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The Two GOP Tax Plans Differ In Details But Both Are Big Tax Cuts For Business, Modest Reductions For Households
While many analysts are focusing on the differences between the House Ways & Means Committee’s tax cut and the just-released version proposed by Senate Finance Committee Chair Orrin Hatch (R-UT), the two bills are, at their core, very similar.
They’d both cut taxes by a net of at least $1.5 trillion over the next decade and significantly after that. Both would cut corporate income tax rates and tax rates on pass-through businesses, such as partnerships; and their tax cuts would primarily benefit businesses and high-income households. By roughly doubling the standard deduction, they’d simplify taxes for millions of low- and moderate-income households. But they’d also limit the benefits of itemizing to a relative handful of mostly high-income taxpayers.
Individual income tax cuts (excluding the lower rate on pass-through income) account for about one-third of both measures while two-thirds of the benefits would go to corporations and non-corporate businesses.
The Hatch plan would:
- Cut the corporate tax rate from 35 percent to 20 percent, but not until 2019.
- Cut taxes on pass-through businesses by allowing them a 17.4 percent deduction for qualified domestic income, equivalent to a top rate of about 32 percent.
- Retain seven individual income tax rates, with a top rate of 38.5 percent.
- Raise the standard deduction to $12,000 for individuals and $24,000 for married couples but repeal personal exemptions.
- Increase the child tax credit from $1,000 to $1,650 and make it available for 17-year-olds and for families making as much as $1 million. It would also create a new $500 credit for other dependents.
- Repeal the Alternative Minimum Tax
- Roughly double the estate tax exemption but retain the tax.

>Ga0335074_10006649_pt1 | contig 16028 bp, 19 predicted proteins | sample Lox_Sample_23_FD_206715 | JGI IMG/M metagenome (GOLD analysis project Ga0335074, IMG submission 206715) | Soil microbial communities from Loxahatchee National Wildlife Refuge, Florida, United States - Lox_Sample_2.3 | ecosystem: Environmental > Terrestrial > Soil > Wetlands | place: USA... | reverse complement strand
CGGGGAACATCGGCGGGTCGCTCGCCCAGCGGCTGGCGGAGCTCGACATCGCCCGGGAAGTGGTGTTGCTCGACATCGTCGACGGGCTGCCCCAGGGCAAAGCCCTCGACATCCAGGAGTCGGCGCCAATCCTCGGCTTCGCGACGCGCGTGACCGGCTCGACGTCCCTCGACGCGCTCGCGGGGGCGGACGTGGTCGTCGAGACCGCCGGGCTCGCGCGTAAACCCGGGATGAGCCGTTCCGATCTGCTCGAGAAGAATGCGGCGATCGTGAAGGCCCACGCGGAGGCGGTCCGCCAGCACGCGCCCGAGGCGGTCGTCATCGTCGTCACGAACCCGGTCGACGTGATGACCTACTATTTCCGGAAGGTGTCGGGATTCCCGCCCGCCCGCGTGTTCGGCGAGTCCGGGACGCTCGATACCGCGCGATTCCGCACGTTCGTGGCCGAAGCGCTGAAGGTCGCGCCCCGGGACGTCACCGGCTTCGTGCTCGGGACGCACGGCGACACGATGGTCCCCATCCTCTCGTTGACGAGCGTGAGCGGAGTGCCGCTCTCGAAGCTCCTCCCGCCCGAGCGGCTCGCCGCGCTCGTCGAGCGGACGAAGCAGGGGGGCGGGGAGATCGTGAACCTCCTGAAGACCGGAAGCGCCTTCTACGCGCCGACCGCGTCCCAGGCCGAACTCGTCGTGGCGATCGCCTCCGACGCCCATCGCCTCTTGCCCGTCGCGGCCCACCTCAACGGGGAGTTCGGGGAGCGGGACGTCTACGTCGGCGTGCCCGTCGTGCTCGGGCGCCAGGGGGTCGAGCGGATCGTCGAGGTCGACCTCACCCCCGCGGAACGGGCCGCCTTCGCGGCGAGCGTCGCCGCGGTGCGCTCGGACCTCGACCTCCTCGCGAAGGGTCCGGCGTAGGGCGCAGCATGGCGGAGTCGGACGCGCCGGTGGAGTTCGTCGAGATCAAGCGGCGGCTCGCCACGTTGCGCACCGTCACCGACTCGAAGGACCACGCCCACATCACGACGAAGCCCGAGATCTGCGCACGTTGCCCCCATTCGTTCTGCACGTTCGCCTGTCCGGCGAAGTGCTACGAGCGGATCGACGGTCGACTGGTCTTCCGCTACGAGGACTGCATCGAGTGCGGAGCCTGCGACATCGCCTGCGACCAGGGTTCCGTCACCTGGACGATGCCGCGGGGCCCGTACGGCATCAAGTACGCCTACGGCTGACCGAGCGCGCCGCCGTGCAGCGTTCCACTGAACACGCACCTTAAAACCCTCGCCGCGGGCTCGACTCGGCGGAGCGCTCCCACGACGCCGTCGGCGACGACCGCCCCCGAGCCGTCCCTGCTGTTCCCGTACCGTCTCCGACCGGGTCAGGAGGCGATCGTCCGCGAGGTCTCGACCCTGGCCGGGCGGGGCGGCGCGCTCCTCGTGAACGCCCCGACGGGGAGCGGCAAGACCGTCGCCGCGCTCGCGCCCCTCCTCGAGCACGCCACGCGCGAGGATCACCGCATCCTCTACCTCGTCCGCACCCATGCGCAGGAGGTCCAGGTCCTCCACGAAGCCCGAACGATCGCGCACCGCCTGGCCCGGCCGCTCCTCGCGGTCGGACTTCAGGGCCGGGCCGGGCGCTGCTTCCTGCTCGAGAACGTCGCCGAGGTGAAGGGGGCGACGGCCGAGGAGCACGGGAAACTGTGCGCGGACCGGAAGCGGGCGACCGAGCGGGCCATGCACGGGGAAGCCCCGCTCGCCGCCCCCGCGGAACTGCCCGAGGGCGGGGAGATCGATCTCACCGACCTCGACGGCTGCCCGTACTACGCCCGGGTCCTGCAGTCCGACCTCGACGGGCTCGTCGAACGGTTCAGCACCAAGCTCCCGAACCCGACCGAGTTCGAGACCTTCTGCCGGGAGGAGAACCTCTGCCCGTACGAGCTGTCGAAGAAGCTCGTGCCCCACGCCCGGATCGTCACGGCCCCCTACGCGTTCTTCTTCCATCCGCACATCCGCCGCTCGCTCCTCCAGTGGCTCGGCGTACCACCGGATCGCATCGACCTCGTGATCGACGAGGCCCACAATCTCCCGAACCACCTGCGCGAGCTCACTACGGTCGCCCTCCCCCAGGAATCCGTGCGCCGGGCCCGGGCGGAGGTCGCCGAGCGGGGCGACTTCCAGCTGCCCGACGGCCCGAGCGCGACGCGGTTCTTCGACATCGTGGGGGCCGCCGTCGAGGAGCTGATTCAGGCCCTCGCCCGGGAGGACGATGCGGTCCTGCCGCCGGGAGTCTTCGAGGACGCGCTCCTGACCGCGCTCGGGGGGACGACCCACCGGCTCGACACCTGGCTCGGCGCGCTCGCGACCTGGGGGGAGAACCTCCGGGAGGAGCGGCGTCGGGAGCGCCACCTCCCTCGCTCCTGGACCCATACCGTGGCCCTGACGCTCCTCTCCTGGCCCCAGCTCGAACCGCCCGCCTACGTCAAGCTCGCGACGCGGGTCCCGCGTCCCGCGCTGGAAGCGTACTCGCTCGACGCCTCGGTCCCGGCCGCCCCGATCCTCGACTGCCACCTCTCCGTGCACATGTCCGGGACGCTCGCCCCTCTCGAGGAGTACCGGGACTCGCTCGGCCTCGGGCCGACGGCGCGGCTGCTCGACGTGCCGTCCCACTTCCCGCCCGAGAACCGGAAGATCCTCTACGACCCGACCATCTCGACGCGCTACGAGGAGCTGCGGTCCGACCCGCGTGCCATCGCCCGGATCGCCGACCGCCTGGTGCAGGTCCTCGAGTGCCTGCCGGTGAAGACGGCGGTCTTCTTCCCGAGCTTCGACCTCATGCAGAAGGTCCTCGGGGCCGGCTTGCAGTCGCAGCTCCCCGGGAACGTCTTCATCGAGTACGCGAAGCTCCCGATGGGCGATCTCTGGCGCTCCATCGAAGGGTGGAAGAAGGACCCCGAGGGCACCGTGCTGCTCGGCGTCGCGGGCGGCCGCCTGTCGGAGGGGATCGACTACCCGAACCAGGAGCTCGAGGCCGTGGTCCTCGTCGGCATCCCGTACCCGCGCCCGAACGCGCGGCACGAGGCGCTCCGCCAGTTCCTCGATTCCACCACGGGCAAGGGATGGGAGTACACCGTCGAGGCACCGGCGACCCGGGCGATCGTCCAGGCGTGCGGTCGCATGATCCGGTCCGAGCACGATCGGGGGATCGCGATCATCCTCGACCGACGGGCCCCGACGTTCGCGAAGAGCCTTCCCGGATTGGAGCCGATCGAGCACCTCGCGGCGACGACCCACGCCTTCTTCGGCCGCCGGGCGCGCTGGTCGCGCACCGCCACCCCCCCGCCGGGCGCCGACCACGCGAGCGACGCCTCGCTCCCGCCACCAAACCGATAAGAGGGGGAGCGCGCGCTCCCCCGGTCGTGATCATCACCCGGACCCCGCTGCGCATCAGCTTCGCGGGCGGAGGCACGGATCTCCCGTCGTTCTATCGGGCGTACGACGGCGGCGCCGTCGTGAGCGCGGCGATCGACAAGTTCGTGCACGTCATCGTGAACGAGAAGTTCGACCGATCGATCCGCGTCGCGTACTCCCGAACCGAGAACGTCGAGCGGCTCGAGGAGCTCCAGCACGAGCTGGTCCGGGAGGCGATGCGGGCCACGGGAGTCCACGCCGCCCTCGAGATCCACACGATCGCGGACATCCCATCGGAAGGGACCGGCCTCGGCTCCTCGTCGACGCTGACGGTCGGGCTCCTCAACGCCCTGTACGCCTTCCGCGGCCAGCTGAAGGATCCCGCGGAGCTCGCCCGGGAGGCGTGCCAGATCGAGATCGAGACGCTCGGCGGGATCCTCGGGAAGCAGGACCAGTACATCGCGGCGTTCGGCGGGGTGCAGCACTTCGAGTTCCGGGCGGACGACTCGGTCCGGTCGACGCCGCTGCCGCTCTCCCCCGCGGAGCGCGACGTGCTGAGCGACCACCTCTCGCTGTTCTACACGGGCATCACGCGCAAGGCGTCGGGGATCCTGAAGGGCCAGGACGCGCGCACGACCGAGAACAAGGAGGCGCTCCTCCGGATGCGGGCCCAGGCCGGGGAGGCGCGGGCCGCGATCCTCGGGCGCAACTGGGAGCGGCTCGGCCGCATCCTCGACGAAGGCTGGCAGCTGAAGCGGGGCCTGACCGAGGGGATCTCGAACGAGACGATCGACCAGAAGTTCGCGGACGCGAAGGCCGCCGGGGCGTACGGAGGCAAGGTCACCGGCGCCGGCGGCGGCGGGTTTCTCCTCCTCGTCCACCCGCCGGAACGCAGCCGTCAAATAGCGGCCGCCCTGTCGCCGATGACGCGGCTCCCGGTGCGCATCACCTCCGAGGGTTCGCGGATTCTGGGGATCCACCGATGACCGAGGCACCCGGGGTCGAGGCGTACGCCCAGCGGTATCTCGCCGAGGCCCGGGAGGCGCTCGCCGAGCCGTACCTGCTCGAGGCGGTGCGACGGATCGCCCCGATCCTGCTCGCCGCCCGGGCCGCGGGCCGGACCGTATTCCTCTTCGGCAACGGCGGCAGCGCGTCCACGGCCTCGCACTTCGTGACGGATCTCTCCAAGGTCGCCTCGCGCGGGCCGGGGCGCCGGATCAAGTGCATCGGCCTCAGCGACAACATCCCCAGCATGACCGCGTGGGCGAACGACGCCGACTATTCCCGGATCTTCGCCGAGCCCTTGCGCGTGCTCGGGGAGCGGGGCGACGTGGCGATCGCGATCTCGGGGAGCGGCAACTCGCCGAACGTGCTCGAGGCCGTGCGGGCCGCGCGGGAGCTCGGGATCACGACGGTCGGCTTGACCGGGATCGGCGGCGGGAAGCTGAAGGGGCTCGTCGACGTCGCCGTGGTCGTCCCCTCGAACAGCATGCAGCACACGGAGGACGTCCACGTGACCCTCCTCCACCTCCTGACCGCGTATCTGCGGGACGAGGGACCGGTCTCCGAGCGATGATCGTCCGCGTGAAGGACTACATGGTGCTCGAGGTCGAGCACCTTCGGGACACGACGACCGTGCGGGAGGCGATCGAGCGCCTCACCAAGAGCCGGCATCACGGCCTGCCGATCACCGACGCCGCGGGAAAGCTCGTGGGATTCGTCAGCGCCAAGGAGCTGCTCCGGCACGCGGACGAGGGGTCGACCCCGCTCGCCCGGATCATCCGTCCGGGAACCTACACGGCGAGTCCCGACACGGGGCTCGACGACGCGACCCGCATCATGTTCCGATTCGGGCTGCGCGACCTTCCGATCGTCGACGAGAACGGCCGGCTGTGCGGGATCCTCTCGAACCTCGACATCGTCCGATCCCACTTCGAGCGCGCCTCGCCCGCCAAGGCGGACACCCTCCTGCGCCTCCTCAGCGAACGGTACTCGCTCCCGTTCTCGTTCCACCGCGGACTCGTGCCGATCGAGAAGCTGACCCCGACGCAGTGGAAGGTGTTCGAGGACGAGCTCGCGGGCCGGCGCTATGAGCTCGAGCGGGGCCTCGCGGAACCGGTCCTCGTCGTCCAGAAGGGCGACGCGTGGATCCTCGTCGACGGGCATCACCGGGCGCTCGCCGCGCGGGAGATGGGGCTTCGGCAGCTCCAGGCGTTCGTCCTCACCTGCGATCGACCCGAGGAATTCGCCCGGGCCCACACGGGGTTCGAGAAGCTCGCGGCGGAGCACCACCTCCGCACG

- Repeal the deductions for state and local income, sales, and property taxes but keep deductions for mortgage interest, charitable giving, and medical expenses.
- Index tax rates and other provisions using the chained CPI method that is less generous than the inflation index used currently.
- The Finance outline was silent on repeal of the Affordable Care Act’s tax penalties for those who do not have health insurance—a recent priority of President Trump’s.
While the Ways & Means and Hatch measures are similar at a high level, many details are at odds and working out those differences—while keeping within the $1.5 trillion price tag Congress set for itself-- will be challenging.
Both bills would keep most big-ticket individual income tax preferences, such as the exemptions for employer sponsored health insurance and retirement savings. But they’d treat high-profile deductions somewhat differently. The House bill would repeal most of the state and local tax deduction but retain a limited deduction for property taxes. The Hatch bill would scrap the entire deduction. The House bill would impose new caps on the mortgage interest deduction while the Senate bill would end the deductibility of home equity loans but otherwise leave that subsidy alone. The House bill would repeal the deduction for medical expenses while Hatch’s plan would retain it.
The plans would also treat pass-throughs differently. The House bill would tax them at a headline rate of 25 percent, with an additional low rate for business owners making less than $75,000. The Senate bill would reduce the rate for all pass-through businesses by allowing them a 17.4 percent deduction, implying a top rate of about 32 percent—far higher than the House and twice as high as President Trump was demanding during the campaign.
Hatch’s plan will surely change over the next several weeks. But it is an indication of the enormous challenges Republicans face in trying to pass such a large, complex bill, one that creates tens of millions of winners and losers.
Even though the Finance Committee draft reduces federal revenue by $1.5 trillion over the next 10 years, and by $217 billion in 2027 alone, its tax rate cuts are far more modest than Trump and many in the GOP hoped.
The individual rate reductions are relatively small, with the top rate falling by only 1.4 percentage points. The implied top pass-through rate of 32 percent is a more generous change from current law—about an 8 percentage point reduction--but the cut is far less than the GOP had been promoting. The corporate rate cut from 35 percent 20 percent remains substantial, but Hatch would delay it for a year to make the bill look less costly within the 10-year budget window.
Still, the bills face a serious fiscal problem. If the Senate is to pass a bill with just 51 votes, the tax cut cannot add to the deficit after 10 years. But both the House Ways & Means Committee bill and the Hatch draft result in large tax cuts in the 10th year. And there is nothing to suggest the bills would add revenue after that. As a result, don’t be surprised if even the relatively modest rate reductions in the Senate bill are scaled back further before Congress passes a final tax cut.
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